Questioning What We Consider Trash

A Swedish power plant has a surprising source of energy: discarded clothing. The mental double-take we do at the idea of burning clothing for electricity creates the opportunity to reconsider other items we regularly throw in the trash.

Several friends have shared on Facebook a Bloomberg News article about a Swedish power plant with a surprising source of energy: discarded clothing from H&M. The electricity-generating plant has begun burning the clothing along with other solid waste as it transitions away from oil and coal. While it may seem shocking to discard and burn something as valuable as clothing, I don’t think it is that different from how readily we discard other resource-intensive items, such as plastic. The mental double-take we do at the idea of burning clothing for electricity creates the opportunity to reconsider other items we regularly throw in the trash.

Clothing requires significant resources to produce. Consider, for example, all the resources required to produce a basic t-shirt. The process starts with a farmer growing cotton, a thirsty crop that requires 290 gallons of water to produce enough cotton for a single t-shirt. Once the cotton is picked, it must be cleaned, dyed and spun into yarn, knitted into fabric, sewn into an article of clothing, and then shipped to a store shelf. Each step may occur in a different country, burning fossil fuels at every step of the production process. Even if the t-shirt is an inexpensive, short-lived item sold by a “fast fashion” retailer, it still requires extensive resources to produce. That’s why the idea of feeding clothing into an incinerator feels wrong.

But discarding clothing so easily, whether we are burning it or sending it to the landfill, isn’t much more absurd than how readily we discard other items. The difference with clothing is that we immediately understand that what is being burned required many natural resources to make.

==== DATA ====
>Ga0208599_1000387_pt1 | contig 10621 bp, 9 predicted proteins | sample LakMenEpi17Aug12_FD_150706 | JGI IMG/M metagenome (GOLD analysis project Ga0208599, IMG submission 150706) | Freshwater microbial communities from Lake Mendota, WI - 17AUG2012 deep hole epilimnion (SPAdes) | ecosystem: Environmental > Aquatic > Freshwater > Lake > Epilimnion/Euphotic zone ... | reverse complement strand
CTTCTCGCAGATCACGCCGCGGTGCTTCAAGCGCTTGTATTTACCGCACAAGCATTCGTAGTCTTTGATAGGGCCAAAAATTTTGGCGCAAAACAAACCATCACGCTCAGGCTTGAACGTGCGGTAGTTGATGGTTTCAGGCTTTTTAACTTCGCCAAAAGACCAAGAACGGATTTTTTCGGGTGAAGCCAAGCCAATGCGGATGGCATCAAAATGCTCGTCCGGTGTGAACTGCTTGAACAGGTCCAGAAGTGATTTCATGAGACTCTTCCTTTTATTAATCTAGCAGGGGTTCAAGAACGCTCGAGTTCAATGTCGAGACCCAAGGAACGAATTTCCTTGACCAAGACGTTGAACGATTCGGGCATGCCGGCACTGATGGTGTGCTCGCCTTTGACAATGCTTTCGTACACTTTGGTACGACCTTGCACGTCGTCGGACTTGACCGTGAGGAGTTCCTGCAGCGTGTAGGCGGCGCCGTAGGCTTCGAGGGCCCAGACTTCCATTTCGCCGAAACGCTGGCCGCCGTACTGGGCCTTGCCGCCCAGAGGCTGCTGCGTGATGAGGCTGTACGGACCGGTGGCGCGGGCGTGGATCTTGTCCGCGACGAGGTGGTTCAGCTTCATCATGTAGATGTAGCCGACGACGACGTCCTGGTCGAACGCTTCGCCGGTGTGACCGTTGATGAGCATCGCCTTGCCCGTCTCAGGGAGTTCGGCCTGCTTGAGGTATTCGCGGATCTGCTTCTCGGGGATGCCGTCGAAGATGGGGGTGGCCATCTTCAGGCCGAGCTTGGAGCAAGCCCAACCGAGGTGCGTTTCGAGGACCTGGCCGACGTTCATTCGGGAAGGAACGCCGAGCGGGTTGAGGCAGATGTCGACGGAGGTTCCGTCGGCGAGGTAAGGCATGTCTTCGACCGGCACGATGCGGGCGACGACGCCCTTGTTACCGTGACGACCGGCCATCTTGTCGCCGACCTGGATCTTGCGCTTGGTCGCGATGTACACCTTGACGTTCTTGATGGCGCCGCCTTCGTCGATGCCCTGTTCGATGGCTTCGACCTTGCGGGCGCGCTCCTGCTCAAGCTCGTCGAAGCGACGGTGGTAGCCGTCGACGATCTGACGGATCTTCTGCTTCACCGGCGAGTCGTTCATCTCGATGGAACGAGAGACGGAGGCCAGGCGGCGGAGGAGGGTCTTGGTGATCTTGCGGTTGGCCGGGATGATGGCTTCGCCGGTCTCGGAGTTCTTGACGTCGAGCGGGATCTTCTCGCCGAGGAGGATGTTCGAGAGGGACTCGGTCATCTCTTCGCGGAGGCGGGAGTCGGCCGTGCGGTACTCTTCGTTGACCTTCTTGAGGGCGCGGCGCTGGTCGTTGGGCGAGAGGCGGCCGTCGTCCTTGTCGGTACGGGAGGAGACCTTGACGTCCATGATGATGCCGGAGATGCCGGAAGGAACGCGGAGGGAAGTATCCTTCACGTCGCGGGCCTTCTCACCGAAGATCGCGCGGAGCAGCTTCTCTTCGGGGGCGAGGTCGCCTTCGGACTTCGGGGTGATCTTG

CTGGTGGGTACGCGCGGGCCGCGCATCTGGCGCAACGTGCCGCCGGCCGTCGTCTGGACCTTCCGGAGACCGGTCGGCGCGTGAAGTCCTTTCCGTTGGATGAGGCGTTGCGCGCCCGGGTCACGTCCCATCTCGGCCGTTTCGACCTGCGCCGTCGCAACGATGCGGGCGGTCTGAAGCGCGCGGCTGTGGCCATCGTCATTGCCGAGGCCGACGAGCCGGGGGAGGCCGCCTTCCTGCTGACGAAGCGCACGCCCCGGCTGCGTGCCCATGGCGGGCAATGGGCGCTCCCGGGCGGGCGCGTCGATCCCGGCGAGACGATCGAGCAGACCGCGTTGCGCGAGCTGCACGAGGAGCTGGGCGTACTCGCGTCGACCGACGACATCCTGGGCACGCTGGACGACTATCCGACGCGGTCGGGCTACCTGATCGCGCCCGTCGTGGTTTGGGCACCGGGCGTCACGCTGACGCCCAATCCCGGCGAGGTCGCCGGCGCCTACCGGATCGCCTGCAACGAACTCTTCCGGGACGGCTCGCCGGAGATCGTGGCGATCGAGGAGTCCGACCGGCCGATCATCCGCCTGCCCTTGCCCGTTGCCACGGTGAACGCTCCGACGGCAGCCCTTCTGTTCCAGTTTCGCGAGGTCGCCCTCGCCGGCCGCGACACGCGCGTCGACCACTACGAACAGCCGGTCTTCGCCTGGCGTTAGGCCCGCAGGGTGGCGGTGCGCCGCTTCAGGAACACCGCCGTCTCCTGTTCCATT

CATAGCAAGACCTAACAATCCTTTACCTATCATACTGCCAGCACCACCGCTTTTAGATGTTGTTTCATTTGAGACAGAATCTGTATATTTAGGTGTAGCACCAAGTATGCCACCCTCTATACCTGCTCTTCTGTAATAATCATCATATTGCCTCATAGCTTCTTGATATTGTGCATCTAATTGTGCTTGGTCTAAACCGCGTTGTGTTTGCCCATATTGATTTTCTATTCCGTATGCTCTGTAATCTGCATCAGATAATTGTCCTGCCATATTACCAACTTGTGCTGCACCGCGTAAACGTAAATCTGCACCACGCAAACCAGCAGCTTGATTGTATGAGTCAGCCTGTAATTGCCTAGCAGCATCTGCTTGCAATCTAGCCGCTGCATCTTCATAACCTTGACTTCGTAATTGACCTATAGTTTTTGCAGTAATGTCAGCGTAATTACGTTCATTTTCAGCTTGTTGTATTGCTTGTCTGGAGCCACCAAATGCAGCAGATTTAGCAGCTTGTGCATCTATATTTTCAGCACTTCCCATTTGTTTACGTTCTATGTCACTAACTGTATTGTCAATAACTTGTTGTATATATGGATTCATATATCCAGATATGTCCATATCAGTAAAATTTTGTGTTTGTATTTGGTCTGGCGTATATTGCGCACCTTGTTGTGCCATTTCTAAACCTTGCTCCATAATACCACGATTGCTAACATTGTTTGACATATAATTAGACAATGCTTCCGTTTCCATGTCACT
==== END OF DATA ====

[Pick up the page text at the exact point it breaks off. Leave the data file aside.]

Consider another item we regularly throw away: plastic bags. The plastic produce bag I threw away this afternoon after a single use started as oil that was drilled for in North Dakota, Canada or maybe Saudi Arabia. It was transported, refined, processed into plastic, and shipped to my local produce section so I could use it once to carry wet, gritty lettuce home from the store and then toss it in the trash. Modern life enables me to be oblivious to the resources that went into making the plastic bag, and so I threw it out without much thought.

Add Styrofoam food containers, paper plates, wrapping paper, to-go cups, and packaging from mail-order items to the list of generally inexpensive and easily replaceable items that we regularly throw out. When these items weren’t so readily available, we valued them more. My grandmother Ione hoarded plastic bags, rubber bands and other things I don’t hesitate to throw away, because she lived much of her life in a time when those things were harder to come by, and therefore were perceived as more valuable.

I throw away plastic bags because I’ve learned they are cheap and easy to replace (even if it isn’t so easy to produce them). Grocery stores give away produce bags, and if I need more Ziploc baggies it costs me only a few dollars.

Perhaps in a decade or two we’ll have embraced the idea of wearing clothes just a few times before throwing them out, and we’ll think it is perfectly acceptable to burn them for electricity. I hope not. A better response would be for us to allow our surprise about burning clothes to lead us to question how retail practices have shaped our thinking and re-examine how we decide what consumer products ought to be disposable.

 Photo credit: woodleywonderworks via Flickr. CC BY 2.0


Elizabeth Ridlington

Associate Director and Senior Policy Analyst, Frontier Group

Elizabeth Ridlington is associate director and senior policy analyst with Frontier Group. She focuses primarily on global warming, toxics, health care and clean vehicles, and has written dozens of reports on these and other subjects. Elizabeth graduated with honors from Harvard with a degree in government. She joined Frontier Group in 2002. She lives in Northern California with her son.

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